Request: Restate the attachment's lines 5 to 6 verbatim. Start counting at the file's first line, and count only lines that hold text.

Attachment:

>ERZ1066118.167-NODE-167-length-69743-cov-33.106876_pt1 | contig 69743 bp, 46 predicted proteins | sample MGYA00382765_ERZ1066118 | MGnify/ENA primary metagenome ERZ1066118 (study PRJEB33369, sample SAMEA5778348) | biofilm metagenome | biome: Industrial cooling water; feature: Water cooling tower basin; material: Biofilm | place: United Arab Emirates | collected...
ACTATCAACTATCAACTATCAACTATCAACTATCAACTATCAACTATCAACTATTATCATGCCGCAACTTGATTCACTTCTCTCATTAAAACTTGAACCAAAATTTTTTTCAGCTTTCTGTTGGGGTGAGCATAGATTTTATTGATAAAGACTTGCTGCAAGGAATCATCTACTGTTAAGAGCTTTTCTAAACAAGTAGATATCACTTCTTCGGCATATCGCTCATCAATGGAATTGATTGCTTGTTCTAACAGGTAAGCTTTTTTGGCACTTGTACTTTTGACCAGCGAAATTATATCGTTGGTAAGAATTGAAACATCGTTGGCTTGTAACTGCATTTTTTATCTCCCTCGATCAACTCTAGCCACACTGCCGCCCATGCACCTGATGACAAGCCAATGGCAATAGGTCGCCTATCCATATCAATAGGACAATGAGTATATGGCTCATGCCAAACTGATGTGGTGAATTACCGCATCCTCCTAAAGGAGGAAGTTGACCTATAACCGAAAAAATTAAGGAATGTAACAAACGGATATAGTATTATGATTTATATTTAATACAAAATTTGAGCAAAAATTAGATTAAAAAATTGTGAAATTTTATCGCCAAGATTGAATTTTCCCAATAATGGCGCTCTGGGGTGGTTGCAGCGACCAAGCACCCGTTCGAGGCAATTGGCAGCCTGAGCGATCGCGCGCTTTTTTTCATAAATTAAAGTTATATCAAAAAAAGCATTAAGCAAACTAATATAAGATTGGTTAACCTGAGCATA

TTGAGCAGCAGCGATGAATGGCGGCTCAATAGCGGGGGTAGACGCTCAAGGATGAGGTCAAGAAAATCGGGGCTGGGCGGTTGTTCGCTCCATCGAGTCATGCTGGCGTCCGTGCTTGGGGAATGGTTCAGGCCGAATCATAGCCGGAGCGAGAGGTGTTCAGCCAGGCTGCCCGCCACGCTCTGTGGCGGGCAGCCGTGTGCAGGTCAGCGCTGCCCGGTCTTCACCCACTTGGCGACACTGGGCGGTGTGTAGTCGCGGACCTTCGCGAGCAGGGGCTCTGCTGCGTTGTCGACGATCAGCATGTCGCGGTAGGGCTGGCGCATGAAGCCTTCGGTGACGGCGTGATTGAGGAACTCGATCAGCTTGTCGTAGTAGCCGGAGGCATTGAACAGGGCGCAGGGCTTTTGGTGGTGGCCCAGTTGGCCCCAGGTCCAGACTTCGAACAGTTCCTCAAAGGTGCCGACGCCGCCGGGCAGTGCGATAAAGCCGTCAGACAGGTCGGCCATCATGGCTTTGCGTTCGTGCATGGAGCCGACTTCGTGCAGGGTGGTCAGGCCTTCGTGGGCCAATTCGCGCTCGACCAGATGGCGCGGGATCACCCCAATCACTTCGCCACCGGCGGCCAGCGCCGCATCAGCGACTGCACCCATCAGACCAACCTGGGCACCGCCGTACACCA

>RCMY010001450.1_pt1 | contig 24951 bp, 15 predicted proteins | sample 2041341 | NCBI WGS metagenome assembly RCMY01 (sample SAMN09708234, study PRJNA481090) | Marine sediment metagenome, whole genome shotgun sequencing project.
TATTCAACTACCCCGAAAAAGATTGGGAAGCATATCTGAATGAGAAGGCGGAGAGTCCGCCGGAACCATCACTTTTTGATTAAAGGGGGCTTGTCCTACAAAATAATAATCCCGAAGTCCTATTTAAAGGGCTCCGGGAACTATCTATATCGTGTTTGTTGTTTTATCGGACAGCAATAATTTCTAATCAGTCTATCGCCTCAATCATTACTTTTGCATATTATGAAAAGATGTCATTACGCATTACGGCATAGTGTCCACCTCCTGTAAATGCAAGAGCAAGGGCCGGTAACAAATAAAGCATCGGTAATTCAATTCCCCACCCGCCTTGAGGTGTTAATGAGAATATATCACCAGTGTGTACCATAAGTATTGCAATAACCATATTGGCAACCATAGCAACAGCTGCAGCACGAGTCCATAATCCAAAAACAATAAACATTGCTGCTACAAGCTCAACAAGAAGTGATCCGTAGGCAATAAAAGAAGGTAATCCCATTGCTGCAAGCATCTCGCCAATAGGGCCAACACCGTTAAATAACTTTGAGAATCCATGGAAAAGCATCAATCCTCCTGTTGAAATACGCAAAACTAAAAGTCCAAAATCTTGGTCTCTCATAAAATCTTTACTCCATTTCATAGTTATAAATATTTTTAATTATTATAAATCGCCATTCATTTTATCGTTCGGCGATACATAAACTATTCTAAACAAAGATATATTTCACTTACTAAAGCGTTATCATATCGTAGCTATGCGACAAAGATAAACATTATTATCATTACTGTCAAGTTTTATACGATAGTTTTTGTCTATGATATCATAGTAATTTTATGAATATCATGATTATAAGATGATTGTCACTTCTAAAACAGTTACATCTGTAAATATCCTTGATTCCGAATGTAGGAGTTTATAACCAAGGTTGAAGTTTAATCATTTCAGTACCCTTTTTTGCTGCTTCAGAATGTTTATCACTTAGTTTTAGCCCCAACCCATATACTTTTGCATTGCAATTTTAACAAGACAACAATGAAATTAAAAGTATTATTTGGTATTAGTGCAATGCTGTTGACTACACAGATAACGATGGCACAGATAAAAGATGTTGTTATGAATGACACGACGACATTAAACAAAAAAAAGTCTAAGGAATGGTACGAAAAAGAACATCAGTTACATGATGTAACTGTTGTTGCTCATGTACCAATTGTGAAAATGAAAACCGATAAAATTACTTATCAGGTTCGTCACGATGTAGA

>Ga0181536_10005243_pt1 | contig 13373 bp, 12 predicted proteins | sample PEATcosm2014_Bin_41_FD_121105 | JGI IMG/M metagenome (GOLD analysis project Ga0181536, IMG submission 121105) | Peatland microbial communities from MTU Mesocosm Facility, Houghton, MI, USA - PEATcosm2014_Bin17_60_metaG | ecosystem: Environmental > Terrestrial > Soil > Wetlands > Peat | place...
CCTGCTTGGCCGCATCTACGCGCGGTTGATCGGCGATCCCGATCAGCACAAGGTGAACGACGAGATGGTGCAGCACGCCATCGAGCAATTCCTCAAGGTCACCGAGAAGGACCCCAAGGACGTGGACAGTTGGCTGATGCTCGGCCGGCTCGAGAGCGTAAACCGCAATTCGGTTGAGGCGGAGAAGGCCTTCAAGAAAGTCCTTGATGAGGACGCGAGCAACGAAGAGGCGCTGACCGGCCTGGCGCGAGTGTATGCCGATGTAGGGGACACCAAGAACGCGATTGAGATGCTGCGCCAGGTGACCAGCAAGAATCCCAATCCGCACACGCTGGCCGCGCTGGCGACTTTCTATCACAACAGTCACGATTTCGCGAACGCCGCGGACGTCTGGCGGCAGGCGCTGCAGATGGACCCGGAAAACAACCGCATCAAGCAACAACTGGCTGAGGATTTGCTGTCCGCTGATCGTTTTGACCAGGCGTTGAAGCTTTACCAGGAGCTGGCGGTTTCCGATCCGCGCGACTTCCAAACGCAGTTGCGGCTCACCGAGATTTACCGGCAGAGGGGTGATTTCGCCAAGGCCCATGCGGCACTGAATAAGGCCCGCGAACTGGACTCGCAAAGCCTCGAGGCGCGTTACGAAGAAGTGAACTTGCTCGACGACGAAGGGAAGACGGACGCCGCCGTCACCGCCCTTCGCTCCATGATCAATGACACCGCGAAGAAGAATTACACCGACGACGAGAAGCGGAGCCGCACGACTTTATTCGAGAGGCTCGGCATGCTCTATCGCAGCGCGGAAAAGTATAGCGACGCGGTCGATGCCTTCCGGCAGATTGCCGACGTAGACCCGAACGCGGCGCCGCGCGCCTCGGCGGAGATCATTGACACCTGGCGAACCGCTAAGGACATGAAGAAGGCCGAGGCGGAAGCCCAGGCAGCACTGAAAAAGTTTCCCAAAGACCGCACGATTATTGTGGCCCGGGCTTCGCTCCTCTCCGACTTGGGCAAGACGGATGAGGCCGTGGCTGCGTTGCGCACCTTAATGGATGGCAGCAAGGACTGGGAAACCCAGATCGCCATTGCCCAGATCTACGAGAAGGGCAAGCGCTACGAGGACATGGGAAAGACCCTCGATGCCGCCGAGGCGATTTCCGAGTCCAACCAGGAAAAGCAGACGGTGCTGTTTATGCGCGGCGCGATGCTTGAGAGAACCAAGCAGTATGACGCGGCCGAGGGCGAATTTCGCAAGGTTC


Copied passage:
TATTCAACTACCCCGAAAAAGATTGGGAAGCATATCTGAATGAGAAGGCGGAGAGTCCGCCGGAACCATCACTTTTTGATTAAAGGGGGCTTGTCCTACAAAATAATAATCCCGAAGTCCTATTTAAAGGGCTCCGGGAACTATCTATATCGTGTTTGTTGTTTTATCGGACAGCAATAATTTCTAATCAGTCTATCGCCTCAATCATTACTTTTGCATATTATGAAAAGATGTCATTACGCATTACGGCATAGTGTCCACCTCCTGTAAATGCAAGAGCAAGGGCCGGTAACAAATAAAGCATCGGTAATTCAATTCCCCACCCGCCTTGAGGTGTTAATGAGAATATATCACCAGTGTGTACCATAAGTATTGCAATAACCATATTGGCAACCATAGCAACAGCTGCAGCACGAGTCCATAATCCAAAAACAATAAACATTGCTGCTACAAGCTCAACAAGAAGTGATCCGTAGGCAATAAAAGAAGGTAATCCCATTGCTGCAAGCATCTCGCCAATAGGGCCAACACCGTTAAATAACTTTGAGAATCCATGGAAAAGCATCAATCCTCCTGTTGAAATACGCAAAACTAAAAGTCCAAAATCTTGGTCTCTCATAAAATCTTTACTCCATTTCATAGTTATAAATATTTTTAATTATTATAAATCGCCATTCATTTTATCGTTCGGCGATACATAAACTATTCTAAACAAAGATATATTTCACTTACTAAAGCGTTATCATATCGTAGCTATGCGACAAAGATAAACATTATTATCATTACTGTCAAGTTTTATACGATAGTTTTTGTCTATGATATCATAGTAATTTTATGAATATCATGATTATAAGATGATTGTCACTTCTAAAACAGTTACATCTGTAAATATCCTTGATTCCGAATGTAGGAGTTTATAACCAAGGTTGAAGTTTAATCATTTCAGTACCCTTTTTTGCTGCTTCAGAATGTTTATCACTTAGTTTTAGCCCCAACCCATATACTTTTGCATTGCAATTTTAACAAGACAACAATGAAATTAAAAGTATTATTTGGTATTAGTGCAATGCTGTTGACTACACAGATAACGATGGCACAGATAAAAGATGTTGTTATGAATGACACGACGACATTAAACAAAAAAAAGTCTAAGGAATGGTACGAAAAAGAACATCAGTTACATGATGTAACTGTTGTTGCTCATGTACCAATTGTGAAAATGAAAACCGATAAAATTACTTATCAGGTTCGTCACGATGTAGA

>Ga0181536_10005243_pt1 | contig 13373 bp, 12 predicted proteins | sample PEATcosm2014_Bin_41_FD_121105 | JGI IMG/M metagenome (GOLD analysis project Ga0181536, IMG submission 121105) | Peatland microbial communities from MTU Mesocosm Facility, Houghton, MI, USA - PEATcosm2014_Bin17_60_metaG | ecosystem: Environmental > Terrestrial > Soil > Wetlands > Peat | place...